George Washington, Neil Armstrong, Nelson Mandela, Pope John Paul II, Frank Sinatra, Rosa Parks and Arnold Palmer.
All of them are recipients of the Congressional Gold Medal, but only one of them has his face plastered on a 22.5 fl. oz. Arizona Beverage Company can.
Is it possible now in 2014, 20 years after his final U.S. Open start, that Arnold Palmer is most widely known not for his golf or philanthropy but for the mass production of a lemonade-iced tea hybrid?
What, if anything, can possibly stand up to convenience-store-beverage supremacy?
His seven majors, 26 amateur titles and 95 total professional wins aside, a consideration of the King’s off-course accomplishments – from the success of his own PGA Tour stop, to the founding of the senior tour, to his award from the United States government, and, yes, to the refrigerated section of your local Wawa and/or 7-11 – seems in order.
THE ARNOLD PALMER INVITATIONAL AT BAY HILL
While in Orlando for the 1962 Florida Citrus Open, Palmer first visited the Bay Hill Club & Lodge, and after seven years of haggling with the club’s ownership group, he finally purchased it outright in 1969.
“I was really not interested in being one member of a large group … some of their members weren’t too happy about that,” Palmer recalled.
The members may not have liked it, but that purchase has paid serious dividends for the Orlando community. Ten years after Palmer took over and began remaking the club, the PGA Tour moved its Orlando stop to Palmer’s new home track. It was one thing to have his own event, much like his rival Jack Nicklaus had accomplished with the Memorial five years prior, but the then-Bay Hill Citrus Classic gave Palmer the chance to begin his charitable efforts in earnest.
“We talked and [Orlando construction magnate] Frank Hubbard said [to me], ‘You could do something more for this community.’ He said, ‘If you were really interested we would make an Arnold Palmer Hospital for Children and Women,’ and so I agreed to that, and the tournament was the benefactor to the hospital, and that’s how it all started.”
The event now known as the Arnold Palmer Invitational has actually launched two hospitals at the Arnold Palmer Medical Center: the Arnold Palmer Hospital for Children and Winnie Palmer Hospital for Women & Babies.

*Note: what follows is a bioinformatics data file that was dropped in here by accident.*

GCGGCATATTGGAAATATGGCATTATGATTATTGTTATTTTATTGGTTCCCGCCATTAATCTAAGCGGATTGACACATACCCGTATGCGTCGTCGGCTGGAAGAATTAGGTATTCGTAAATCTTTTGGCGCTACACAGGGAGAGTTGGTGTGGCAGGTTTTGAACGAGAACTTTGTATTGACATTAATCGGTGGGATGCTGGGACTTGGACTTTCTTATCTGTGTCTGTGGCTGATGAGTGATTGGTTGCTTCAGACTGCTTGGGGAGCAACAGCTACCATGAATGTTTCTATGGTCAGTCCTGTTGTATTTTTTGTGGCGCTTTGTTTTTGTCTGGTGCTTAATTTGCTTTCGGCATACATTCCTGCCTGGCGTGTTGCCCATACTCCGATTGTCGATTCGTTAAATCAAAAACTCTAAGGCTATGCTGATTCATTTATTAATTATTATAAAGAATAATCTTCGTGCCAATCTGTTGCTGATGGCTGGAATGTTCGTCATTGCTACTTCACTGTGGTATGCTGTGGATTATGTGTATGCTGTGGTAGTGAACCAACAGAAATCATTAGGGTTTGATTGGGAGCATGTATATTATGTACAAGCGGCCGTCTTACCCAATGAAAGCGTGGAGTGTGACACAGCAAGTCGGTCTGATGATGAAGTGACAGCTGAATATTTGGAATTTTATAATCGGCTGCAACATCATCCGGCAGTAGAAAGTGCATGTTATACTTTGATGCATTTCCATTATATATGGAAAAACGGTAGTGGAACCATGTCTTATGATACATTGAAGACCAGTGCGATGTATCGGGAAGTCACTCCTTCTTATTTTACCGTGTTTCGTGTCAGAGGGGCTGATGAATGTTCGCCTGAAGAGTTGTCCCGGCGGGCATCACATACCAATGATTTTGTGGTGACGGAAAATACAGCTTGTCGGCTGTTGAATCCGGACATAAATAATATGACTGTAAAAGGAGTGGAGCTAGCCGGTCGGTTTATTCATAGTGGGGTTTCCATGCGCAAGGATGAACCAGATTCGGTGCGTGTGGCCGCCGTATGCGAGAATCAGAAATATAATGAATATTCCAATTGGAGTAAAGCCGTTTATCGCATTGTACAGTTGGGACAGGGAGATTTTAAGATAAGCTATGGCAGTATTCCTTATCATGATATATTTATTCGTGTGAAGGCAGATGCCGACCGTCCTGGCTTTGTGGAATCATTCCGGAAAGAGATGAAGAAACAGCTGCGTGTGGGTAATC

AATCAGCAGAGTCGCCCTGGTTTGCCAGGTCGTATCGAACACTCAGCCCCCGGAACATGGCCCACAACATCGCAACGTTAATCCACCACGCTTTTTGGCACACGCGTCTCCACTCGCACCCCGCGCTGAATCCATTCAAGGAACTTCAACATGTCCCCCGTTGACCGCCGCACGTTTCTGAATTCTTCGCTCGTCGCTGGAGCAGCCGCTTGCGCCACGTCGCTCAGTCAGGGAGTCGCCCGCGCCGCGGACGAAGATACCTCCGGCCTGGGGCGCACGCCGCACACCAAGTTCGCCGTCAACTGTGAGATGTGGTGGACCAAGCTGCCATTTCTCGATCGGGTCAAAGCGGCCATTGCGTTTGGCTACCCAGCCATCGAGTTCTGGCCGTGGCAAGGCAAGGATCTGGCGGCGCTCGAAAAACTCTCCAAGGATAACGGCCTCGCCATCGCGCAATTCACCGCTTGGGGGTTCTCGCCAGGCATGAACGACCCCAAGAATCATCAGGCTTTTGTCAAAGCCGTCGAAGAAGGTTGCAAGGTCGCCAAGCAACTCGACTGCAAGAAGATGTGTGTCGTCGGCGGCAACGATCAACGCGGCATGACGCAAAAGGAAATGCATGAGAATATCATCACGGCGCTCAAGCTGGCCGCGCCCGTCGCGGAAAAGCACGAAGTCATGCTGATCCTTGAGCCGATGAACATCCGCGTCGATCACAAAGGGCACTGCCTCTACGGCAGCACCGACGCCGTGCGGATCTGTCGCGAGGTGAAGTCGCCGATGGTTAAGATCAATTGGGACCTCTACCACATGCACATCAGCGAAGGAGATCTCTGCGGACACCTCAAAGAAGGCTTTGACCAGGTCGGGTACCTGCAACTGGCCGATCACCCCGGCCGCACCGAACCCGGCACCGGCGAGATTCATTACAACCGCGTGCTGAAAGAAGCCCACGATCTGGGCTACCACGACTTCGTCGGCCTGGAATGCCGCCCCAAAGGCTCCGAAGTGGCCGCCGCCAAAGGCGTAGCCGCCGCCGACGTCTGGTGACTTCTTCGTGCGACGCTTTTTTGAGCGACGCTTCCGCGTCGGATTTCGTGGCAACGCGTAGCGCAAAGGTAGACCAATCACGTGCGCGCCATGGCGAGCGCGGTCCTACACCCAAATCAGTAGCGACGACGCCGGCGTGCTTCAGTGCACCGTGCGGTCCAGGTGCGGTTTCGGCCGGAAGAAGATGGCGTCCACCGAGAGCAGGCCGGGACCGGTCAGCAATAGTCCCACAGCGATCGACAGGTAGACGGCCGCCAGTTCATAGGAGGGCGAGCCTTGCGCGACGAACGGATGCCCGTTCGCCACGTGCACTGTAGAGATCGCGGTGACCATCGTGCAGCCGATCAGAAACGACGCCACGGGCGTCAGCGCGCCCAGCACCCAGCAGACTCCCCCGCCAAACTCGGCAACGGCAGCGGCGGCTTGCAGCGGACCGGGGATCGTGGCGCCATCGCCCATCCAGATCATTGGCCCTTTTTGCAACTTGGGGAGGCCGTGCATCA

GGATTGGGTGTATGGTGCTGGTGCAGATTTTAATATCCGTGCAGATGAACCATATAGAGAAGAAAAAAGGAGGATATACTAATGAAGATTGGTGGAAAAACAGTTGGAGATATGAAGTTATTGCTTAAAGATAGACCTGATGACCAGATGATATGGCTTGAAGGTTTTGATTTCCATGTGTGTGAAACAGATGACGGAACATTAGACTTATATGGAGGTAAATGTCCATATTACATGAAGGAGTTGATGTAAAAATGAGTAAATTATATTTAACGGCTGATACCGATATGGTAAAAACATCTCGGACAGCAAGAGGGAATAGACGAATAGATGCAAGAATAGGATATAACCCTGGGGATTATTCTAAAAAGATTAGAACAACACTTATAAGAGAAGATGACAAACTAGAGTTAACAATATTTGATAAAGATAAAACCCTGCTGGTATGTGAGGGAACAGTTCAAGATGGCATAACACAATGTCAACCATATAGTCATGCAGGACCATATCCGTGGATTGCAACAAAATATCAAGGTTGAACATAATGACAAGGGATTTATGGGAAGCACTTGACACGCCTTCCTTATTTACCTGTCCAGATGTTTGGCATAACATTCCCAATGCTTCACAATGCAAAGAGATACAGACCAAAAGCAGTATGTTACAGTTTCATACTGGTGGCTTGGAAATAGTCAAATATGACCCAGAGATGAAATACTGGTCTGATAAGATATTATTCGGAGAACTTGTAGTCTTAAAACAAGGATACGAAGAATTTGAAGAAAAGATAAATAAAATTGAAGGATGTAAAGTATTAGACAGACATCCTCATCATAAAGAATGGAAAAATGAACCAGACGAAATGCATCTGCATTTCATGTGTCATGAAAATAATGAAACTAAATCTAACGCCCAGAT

“Every time someone walks through those turnstiles at the tournament, it’s helping a child here in Central Florida,” said John Bozard, president of the medical center, “and so we are grateful for the proceeds from the tournament.”
One would assume those previously put-out Bay Hill members probably came around after a bit.
LAUNCHING THE CHAMPIONS TOUR
Rewind to Palmer's50th birthday, Sept. 10, 1979. Not coincidentally, the Senior PGA Tour, with a minimum age threshold of 50, started the following year.
One of the many brainchildren of then-PGA Tour commissioner Deane Beman, the senior tour was born from the success of the Liberty Mutual Legends of Golf event that began in 1978, featuring names like Sam Snead, Roberto De Vicenzo and Julius Boros.
But the real draw of the newly formed senior tour, and the reason it exists more than three decades later as the Champions Tour, wasn’t Boros or De Vicenzo or even Snead.
From Hollis Cavner, executive director of the tour’s 3M Championship: “I don’t think there would be a Champions Tour today if it wasn’t for Arnold.”
From current tour member Bobby Clampett: “If it wasn’t for Arnold Palmer, we would not be out here on the senior tour or Champions Tour competing.”
From writer John Feinstein: “There wouldn’t have been a senior tour without him.”
Palmer himself describes the initial motivation behind the tour as an opportunity for players of a bygone era to still compete and to play for amounts of money that simply weren’t up for grabs when those then-greats were at their peak. Of course, it was Palmer who was drawing that money to the tour.